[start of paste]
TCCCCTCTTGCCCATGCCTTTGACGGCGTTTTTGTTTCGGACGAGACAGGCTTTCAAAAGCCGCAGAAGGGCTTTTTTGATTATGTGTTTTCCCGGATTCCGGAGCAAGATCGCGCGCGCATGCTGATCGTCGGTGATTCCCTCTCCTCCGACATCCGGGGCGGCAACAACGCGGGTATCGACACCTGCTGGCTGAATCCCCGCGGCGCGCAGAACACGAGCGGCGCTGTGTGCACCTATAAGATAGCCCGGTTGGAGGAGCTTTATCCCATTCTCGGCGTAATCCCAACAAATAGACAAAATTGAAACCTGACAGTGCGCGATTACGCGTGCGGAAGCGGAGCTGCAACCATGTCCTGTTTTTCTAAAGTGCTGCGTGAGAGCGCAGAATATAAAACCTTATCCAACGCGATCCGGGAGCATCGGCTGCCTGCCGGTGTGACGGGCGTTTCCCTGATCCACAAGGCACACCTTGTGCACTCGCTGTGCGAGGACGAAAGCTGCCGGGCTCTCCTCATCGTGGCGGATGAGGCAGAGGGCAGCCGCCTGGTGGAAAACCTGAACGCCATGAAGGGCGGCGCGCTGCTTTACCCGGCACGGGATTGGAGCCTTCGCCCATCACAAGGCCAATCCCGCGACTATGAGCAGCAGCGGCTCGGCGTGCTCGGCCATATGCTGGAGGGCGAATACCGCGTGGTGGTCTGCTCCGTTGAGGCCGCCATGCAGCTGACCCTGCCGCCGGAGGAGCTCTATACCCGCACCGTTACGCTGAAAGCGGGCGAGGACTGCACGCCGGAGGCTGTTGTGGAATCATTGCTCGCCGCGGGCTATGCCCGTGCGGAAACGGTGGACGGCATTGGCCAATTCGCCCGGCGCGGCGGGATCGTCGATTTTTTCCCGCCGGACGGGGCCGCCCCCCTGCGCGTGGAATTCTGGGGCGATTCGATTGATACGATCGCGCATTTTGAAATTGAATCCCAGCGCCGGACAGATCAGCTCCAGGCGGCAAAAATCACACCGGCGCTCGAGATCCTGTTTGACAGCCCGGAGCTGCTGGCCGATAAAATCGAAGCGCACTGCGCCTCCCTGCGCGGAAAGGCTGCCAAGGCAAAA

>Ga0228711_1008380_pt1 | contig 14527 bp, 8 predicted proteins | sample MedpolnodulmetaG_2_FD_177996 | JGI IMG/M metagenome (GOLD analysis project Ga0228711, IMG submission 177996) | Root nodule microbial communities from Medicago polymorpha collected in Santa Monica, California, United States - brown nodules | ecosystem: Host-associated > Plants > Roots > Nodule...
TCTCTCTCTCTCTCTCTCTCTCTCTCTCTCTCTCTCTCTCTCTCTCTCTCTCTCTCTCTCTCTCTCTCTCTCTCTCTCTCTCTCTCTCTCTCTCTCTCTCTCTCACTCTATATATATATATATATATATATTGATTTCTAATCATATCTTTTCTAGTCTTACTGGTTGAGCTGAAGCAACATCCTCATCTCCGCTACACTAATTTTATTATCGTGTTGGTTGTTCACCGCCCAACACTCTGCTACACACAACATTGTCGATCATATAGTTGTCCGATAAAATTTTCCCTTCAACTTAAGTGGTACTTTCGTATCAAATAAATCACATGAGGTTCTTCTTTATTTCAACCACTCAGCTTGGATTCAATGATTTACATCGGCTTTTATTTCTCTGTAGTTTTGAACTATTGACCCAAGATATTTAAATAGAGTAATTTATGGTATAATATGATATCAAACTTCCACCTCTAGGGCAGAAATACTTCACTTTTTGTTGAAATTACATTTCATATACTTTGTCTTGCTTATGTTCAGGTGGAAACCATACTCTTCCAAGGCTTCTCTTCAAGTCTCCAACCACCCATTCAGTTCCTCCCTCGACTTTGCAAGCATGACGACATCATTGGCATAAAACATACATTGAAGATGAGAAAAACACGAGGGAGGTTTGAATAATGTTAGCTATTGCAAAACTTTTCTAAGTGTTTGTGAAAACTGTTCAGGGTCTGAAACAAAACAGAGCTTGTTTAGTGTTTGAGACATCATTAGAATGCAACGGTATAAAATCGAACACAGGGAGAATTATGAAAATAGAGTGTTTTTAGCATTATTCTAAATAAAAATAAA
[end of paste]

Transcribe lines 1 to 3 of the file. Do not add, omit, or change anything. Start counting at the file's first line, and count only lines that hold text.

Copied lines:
TCCCCTCTTGCCCATGCCTTTGACGGCGTTTTTGTTTCGGACGAGACAGGCTTTCAAAAGCCGCAGAAGGGCTTTTTTGATTATGTGTTTTCCCGGATTCCGGAGCAAGATCGCGCGCGCATGCTGATCGTCGGTGATTCCCTCTCCTCCGACATCCGGGGCGGCAACAACGCGGGTATCGACACCTGCTGGCTGAATCCCCGCGGCGCGCAGAACACGAGCGGCGCTGTGTGCACCTATAAGATAGCCCGGTTGGAGGAGCTTTATCCCATTCTCGGCGTAATCCCAACAAATAGACAAAATTGAAACCTGACAGTGCGCGATTACGCGTGCGGAAGCGGAGCTGCAACCATGTCCTGTTTTTCTAAAGTGCTGCGTGAGAGCGCAGAATATAAAACCTTATCCAACGCGATCCGGGAGCATCGGCTGCCTGCCGGTGTGACGGGCGTTTCCCTGATCCACAAGGCACACCTTGTGCACTCGCTGTGCGAGGACGAAAGCTGCCGGGCTCTCCTCATCGTGGCGGATGAGGCAGAGGGCAGCCGCCTGGTGGAAAACCTGAACGCCATGAAGGGCGGCGCGCTGCTTTACCCGGCACGGGATTGGAGCCTTCGCCCATCACAAGGCCAATCCCGCGACTATGAGCAGCAGCGGCTCGGCGTGCTCGGCCATATGCTGGAGGGCGAATACCGCGTGGTGGTCTGCTCCGTTGAGGCCGCCATGCAGCTGACCCTGCCGCCGGAGGAGCTCTATACCCGCACCGTTACGCTGAAAGCGGGCGAGGACTGCACGCCGGAGGCTGTTGTGGAATCATTGCTCGCCGCGGGCTATGCCCGTGCGGAAACGGTGGACGGCATTGGCCAATTCGCCCGGCGCGGCGGGATCGTCGATTTTTTCCCGCCGGACGGGGCCGCCCCCCTGCGCGTGGAATTCTGGGGCGATTCGATTGATACGATCGCGCATTTTGAAATTGAATCCCAGCGCCGGACAGATCAGCTCCAGGCGGCAAAAATCACACCGGCGCTCGAGATCCTGTTTGACAGCCCGGAGCTGCTGGCCGATAAAATCGAAGCGCACTGCGCCTCCCTGCGCGGAAAGGCTGCCAAGGCAAAA

>Ga0228711_1008380_pt1 | contig 14527 bp, 8 predicted proteins | sample MedpolnodulmetaG_2_FD_177996 | JGI IMG/M metagenome (GOLD analysis project Ga0228711, IMG submission 177996) | Root nodule microbial communities from Medicago polymorpha collected in Santa Monica, California, United States - brown nodules | ecosystem: Host-associated > Plants > Roots > Nodule...
TCTCTCTCTCTCTCTCTCTCTCTCTCTCTCTCTCTCTCTCTCTCTCTCTCTCTCTCTCTCTCTCTCTCTCTCTCTCTCTCTCTCTCTCTCTCTCTCTCTCTCTCACTCTATATATATATATATATATATATTGATTTCTAATCATATCTTTTCTAGTCTTACTGGTTGAGCTGAAGCAACATCCTCATCTCCGCTACACTAATTTTATTATCGTGTTGGTTGTTCACCGCCCAACACTCTGCTACACACAACATTGTCGATCATATAGTTGTCCGATAAAATTTTCCCTTCAACTTAAGTGGTACTTTCGTATCAAATAAATCACATGAGGTTCTTCTTTATTTCAACCACTCAGCTTGGATTCAATGATTTACATCGGCTTTTATTTCTCTGTAGTTTTGAACTATTGACCCAAGATATTTAAATAGAGTAATTTATGGTATAATATGATATCAAACTTCCACCTCTAGGGCAGAAATACTTCACTTTTTGTTGAAATTACATTTCATATACTTTGTCTTGCTTATGTTCAGGTGGAAACCATACTCTTCCAAGGCTTCTCTTCAAGTCTCCAACCACCCATTCAGTTCCTCCCTCGACTTTGCAAGCATGACGACATCATTGGCATAAAACATACATTGAAGATGAGAAAAACACGAGGGAGGTTTGAATAATGTTAGCTATTGCAAAACTTTTCTAAGTGTTTGTGAAAACTGTTCAGGGTCTGAAACAAAACAGAGCTTGTTTAGTGTTTGAGACATCATTAGAATGCAACGGTATAAAATCGAACACAGGGAGAATTATGAAAATAGAGTGTTTTTAGCATTATTCTAAATAAAAATAAA